When I read the subtitle to the recent GHSA bike safety report, "Adult Males and Urban Environments Now Represent Bulk of Deaths," I took an interest as I fit that demographic. I was surprised to read here about the dispute that erupted from it.
For all those cities that double population during the work day, here's a revenue thought to consider. But why restrict it to in-bound commuters? What about residents who commute-out of the city? Is the commuter tax a legitimate revenue source?
A recent article laments the missed opportunity of President Obama’s recent calls for increased spending on infrastructure: a lack of acknowledgement that cities are the best places to spend those dollars.
Take 260 trucks off the road for every train, avoid costs for maintaining highways maintenance cost, and create multiple other environmental and economic development advantages—states are reinvesting in their rail lines.
A recent article surveys a few examples of residents in cities around the country employing tactical urbanism. As tactical urbanism has been adopted in different ways in different cities, so to have the reactions of city leaders varied.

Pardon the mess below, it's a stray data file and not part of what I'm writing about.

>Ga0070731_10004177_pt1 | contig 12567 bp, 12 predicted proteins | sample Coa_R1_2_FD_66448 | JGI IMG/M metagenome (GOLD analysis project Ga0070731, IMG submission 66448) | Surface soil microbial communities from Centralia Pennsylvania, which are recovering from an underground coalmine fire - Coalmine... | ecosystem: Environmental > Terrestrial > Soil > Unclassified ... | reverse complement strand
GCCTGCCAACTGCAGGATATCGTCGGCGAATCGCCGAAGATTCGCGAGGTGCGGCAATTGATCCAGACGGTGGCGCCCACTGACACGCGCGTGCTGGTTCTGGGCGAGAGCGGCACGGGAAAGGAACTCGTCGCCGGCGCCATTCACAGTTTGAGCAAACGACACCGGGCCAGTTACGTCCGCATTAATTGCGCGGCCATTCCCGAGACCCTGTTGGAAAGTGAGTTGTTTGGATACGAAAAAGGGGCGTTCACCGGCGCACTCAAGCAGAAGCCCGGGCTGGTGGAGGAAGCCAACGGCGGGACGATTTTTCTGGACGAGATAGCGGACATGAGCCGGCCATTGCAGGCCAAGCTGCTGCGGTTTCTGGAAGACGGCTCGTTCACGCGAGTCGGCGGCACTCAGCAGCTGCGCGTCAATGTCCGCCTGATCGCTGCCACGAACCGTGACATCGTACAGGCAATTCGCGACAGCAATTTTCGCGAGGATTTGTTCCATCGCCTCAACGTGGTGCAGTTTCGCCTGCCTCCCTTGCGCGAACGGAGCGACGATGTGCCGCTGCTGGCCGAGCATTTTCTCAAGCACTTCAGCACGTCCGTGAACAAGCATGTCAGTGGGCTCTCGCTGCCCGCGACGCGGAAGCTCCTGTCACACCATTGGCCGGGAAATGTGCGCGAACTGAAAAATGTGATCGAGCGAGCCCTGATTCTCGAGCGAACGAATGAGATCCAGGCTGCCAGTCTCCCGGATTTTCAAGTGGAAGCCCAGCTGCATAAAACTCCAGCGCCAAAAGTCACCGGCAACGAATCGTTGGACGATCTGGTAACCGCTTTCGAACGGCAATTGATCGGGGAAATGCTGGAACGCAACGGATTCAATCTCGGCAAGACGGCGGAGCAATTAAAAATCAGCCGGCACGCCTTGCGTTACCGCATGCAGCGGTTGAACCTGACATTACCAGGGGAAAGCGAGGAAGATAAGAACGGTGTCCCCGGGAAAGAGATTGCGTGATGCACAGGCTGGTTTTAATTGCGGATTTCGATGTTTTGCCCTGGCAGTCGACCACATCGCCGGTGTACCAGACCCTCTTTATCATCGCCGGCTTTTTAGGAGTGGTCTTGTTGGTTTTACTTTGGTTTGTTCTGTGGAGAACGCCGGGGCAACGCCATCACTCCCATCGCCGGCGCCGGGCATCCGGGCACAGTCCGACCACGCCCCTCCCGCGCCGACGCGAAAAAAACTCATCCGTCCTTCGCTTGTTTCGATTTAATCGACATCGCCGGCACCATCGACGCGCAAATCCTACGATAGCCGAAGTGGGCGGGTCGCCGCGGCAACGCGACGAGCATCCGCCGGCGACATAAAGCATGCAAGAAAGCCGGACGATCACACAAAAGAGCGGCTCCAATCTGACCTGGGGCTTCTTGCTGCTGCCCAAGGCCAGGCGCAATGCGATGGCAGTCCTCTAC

A recent report from the National Housing Conference has moderately good news about the housing market—in many states, the number of working households “severely cost-burdened” by the cost of housing dipped slightly in 2012.
A new report argues that city governments have some of the same incentives for de-emphasizing single-occupant commuters as colleges—such as attracting younger workers and freeing up land used for parking.
Governing takes a closer look at the U.S. Census Bureau’s most recent population estimates to reveal the data behind the country’s shifted migration patterns and present some ideas about what’s driving the new migration paradigms.
The Pennsylvania P3 Act was approved in 2012 to help fund the cost of repairing and maintaining the state’s structurally deficient bridges. PennDOT has recently expanded its goals for the program—to 500 bridge repair projects.
Outdated frameworks for participation and cutbacks in services have soured the relationship between citizens and their governments. A new study suggests policies and legislation for reviving meaningful public engagement in governance.
Sounds counterintuitive doesn't it? But a new study by researchers at George Mason University suggests that eliminating bus stops can drastically improve service without substantially reducing the number of riders served.